BAX is currently trading at a P/E of 26.54x, which is well below the industry average. This being said we see this as one of the safest plays to play the volatile and extremely risk prone healthcare industry. Its P/S of 1.64x and P/B of 2.49x confirm our analysis that the market is still undervaluing BAX even at a market cap of $24.1B. BAX has the potential to expand its P/E to the industry average and then some due to its PEG of 2.41x. Although its PEG is also below the industry average, it has been increasing in recent quarters. In the long run, we believe its price can significantly increase through the 50, even 60/share level. We see this as a value play, however there is still growth opportunity given the state of the healthcare sector.
BAX, unlike a number of companies within the volatile and speculative healthcare industry, has a very consistent and steady gross profit margin. Although its gross profit margin of 44.67% is below that of its peers, we do believe that as the industry continues to (rapidly) change BAX will be able to maintain its strong margins. It currently has an operating profit margin of 7.50% and a net profit margin of 6.20%. Both of these margins are above the industry average oddly enough. This clarifies BAX as one of the most profitable companies in the industry, and by far the most consistent from an investor's perspective.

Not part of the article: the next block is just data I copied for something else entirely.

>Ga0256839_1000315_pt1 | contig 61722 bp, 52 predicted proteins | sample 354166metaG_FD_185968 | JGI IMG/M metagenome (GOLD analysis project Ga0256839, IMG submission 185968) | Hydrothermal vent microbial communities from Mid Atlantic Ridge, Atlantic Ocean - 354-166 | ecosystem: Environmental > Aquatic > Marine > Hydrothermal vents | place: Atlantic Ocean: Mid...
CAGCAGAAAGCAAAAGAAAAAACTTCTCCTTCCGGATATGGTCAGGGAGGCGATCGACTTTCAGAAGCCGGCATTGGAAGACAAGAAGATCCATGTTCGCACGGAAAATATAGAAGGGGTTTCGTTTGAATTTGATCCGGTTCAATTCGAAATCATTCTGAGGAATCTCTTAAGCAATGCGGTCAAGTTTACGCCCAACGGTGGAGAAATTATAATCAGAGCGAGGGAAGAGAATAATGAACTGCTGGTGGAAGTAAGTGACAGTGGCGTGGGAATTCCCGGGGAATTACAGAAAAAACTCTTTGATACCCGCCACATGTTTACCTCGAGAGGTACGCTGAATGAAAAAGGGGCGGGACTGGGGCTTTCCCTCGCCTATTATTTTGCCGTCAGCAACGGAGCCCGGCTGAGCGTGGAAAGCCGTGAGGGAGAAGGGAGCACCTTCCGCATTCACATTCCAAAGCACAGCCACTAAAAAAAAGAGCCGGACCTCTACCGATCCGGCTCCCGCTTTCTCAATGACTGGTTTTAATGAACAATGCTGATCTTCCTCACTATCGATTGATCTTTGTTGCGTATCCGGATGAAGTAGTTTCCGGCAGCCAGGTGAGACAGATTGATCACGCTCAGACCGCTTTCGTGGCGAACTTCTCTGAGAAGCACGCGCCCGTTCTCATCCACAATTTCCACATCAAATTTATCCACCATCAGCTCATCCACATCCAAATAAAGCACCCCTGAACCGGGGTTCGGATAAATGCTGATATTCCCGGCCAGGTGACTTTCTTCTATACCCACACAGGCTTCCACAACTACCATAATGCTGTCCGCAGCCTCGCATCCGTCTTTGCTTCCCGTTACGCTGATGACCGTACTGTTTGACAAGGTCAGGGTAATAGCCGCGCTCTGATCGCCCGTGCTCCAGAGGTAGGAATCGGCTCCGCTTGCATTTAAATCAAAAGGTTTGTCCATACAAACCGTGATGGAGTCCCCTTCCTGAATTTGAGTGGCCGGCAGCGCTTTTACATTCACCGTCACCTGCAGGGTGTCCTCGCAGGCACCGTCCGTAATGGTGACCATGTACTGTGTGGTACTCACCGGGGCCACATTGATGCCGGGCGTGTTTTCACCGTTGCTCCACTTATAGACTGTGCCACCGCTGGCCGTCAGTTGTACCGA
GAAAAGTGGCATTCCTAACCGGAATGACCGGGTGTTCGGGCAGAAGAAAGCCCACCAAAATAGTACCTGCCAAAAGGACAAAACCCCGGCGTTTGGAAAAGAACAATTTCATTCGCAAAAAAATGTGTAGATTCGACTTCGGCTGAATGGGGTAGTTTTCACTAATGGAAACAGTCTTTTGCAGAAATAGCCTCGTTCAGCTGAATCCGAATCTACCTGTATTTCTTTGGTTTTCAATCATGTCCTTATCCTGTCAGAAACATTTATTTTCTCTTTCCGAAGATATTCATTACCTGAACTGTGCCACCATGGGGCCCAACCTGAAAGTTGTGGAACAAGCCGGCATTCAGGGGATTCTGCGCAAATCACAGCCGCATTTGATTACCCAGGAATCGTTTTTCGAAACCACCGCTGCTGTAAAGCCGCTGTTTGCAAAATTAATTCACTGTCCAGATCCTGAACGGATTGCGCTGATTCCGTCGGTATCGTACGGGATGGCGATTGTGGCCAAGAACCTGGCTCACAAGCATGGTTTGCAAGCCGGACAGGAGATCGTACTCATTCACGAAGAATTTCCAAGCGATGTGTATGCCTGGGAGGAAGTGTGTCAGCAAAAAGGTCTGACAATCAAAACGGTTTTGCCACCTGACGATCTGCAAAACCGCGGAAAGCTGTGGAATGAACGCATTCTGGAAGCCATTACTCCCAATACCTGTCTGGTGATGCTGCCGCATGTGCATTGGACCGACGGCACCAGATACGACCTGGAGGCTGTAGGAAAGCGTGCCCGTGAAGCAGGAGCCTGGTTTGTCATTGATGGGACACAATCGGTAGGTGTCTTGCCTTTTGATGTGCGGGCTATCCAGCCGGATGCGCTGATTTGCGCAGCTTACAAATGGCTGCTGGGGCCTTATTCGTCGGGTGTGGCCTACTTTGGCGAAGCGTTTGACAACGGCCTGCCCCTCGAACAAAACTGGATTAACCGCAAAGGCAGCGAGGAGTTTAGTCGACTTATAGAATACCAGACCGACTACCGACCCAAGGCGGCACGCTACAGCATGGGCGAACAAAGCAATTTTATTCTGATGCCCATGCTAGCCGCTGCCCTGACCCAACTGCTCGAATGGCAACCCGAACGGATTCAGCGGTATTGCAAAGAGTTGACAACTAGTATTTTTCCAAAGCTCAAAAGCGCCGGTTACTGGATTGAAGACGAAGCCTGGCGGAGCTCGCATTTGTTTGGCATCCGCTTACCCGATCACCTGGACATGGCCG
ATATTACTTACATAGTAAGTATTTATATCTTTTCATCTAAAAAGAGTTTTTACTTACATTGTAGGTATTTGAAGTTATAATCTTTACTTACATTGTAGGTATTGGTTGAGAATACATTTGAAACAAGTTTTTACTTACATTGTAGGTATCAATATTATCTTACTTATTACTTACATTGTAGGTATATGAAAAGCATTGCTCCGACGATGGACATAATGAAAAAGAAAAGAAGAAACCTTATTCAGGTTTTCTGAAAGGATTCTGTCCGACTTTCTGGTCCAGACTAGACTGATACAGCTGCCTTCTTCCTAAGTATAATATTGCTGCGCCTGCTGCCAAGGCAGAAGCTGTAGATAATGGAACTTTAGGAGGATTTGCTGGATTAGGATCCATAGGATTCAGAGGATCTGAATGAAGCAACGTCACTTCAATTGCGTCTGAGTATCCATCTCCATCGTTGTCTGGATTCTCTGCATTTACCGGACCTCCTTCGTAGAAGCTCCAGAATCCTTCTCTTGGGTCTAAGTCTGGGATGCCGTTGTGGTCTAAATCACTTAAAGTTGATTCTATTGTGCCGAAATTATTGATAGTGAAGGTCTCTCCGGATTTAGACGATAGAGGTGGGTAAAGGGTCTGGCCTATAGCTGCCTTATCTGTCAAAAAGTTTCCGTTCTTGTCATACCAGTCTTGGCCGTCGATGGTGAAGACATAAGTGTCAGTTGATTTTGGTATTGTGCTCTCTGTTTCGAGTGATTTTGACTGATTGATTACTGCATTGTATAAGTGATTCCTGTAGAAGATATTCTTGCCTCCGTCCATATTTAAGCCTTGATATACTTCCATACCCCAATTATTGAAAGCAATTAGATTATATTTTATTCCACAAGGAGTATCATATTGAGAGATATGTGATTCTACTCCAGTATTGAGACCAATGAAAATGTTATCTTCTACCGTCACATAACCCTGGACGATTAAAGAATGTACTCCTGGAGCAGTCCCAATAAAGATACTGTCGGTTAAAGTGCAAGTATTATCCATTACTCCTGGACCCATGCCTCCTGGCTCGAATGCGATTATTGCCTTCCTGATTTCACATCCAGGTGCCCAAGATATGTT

When compared to its peers BAX appears to be overemployed at 50,000 employees. They have had a few small job cuts, but nothing major or detrimental to its price per share. Its revenue is noticeably strong when compared to its peers and the industry on a relative basis. Even though Becton, Dickinson & Co. (BDX) has a larger revenue, its market cap is almost $10B more than that of BAX. The chart below illustrates even further that BAX has room to increase its market cap and that it is undervalued when compared to its peers and the industry.